Friday, November 29, 2002

Lessons From a Scene Gone Wrong

(Leather Life column published in Lavender Magazine, Issue #196, November 29, 2002)

An unfortunate leather/BDSM-related tragedy that happened recently in St. Paul has become national news, and in the process has cast both the local and national leather/BDSM community in a very unflattering light.

Here’s what we know: Maceo Brodnax, who lived in West Hollywood, Calif., is dead. St. Paul resident Steven Bailey, a/k/a “The True Master” (his internet handle), is in police custody, charged with second-degree manslaughter in Brodnax’s death. Bailey is facing a maximum sentence of 10 years in prison, a $20,000 fine, or both.

Here’s a condensed version of what apparently led to this outcome: Bailey and Brodnax hooked up over the internet, and on Nov. 2 Brodnax traveled from West Hollywood to Bailey’s apartment in St. Paul. He apparently died there that same day, but Bailey waited several days before trying to dispose of the body. According to a St. Paul Police report, on Nov. 6 at 3:17 AM officers responding to a report of “suspicious activities” found Bailey trying to load Brodnax’s body into his car so he could “dispose of the body in the river.”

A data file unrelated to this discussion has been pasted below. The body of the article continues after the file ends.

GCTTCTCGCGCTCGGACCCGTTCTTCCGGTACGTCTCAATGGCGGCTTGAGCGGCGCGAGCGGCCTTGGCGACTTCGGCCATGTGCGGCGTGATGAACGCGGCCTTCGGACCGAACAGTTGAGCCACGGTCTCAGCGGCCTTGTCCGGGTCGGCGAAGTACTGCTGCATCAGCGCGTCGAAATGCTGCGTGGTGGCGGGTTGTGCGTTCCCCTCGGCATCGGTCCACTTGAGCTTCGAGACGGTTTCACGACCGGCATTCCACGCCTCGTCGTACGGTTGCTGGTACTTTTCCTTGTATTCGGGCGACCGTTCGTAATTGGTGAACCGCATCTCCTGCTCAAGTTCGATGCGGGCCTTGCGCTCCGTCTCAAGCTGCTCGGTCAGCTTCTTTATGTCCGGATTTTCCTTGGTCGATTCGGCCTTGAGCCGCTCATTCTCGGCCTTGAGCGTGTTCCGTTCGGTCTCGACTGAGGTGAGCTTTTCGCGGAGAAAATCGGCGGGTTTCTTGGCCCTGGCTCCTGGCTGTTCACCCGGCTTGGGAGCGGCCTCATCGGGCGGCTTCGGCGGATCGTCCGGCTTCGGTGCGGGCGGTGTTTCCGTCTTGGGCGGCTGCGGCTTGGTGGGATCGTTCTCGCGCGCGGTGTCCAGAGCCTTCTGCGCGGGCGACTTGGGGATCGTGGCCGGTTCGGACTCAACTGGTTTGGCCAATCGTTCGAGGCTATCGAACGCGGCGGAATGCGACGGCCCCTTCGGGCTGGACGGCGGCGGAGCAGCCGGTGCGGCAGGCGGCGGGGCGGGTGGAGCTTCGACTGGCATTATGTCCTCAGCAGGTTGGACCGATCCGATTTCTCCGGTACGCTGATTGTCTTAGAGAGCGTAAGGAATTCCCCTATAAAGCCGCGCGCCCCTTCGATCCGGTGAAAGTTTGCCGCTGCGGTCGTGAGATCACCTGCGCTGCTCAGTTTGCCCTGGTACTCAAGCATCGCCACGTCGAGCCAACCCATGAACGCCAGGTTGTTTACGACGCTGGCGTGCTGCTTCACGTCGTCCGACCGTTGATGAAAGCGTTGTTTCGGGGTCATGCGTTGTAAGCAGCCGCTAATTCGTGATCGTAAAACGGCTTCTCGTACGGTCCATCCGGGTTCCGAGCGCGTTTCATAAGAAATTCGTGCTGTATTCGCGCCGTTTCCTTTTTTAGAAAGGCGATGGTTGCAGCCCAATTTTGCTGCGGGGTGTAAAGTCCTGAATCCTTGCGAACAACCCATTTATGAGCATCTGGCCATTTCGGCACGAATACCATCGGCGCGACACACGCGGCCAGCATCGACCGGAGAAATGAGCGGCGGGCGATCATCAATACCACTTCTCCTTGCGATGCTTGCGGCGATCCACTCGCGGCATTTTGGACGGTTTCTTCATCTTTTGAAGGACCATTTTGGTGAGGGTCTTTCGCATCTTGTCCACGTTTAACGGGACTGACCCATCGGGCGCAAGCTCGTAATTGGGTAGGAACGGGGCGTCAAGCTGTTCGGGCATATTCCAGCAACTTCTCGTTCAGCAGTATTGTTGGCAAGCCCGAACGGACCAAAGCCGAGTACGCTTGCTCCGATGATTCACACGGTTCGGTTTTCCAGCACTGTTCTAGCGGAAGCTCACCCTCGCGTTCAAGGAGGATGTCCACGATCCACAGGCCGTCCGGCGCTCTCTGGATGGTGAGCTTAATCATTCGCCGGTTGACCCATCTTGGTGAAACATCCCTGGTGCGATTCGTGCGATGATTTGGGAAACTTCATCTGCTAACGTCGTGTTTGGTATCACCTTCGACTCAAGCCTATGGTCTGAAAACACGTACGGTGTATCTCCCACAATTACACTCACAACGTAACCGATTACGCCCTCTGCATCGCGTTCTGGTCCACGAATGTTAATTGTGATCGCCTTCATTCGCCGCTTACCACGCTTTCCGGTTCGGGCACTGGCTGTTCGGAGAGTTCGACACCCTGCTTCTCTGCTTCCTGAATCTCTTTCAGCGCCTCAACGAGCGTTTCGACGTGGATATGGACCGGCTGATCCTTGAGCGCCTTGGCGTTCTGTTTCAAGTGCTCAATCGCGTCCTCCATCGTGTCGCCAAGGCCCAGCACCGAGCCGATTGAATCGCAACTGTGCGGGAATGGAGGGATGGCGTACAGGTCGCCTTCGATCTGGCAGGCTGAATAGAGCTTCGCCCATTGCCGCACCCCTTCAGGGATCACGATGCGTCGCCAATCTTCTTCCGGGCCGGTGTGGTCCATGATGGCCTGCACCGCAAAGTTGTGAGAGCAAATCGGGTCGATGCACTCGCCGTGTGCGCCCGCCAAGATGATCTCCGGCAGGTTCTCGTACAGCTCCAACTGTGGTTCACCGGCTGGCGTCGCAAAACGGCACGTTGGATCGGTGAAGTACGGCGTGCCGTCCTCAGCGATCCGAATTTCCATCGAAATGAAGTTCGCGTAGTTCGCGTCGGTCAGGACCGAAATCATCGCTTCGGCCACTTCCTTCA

The police report states that Bailey originally told police that he and Brodnax “had gotten together to engage in strangulation sex,” but Brodnax had begun to choke him too hard and he then struck Brodnax with an ashtray. When autopsy reports cast doubt on this cause of death, Bailey “admitted he had fabricated his earlier accounting of the incident.” He then said that as part of their activities he had put a gas mask on Brodnax and covered the end of the mask with a plastic bag containing a rag soaked in chloroform. At this point, again from the police report, “the phone rang and he must have lost track of time”. When he realized Brodnax was no longer breathing “he ran back into the bedroom and took the mask off and tried to revive” Brodnax to no avail.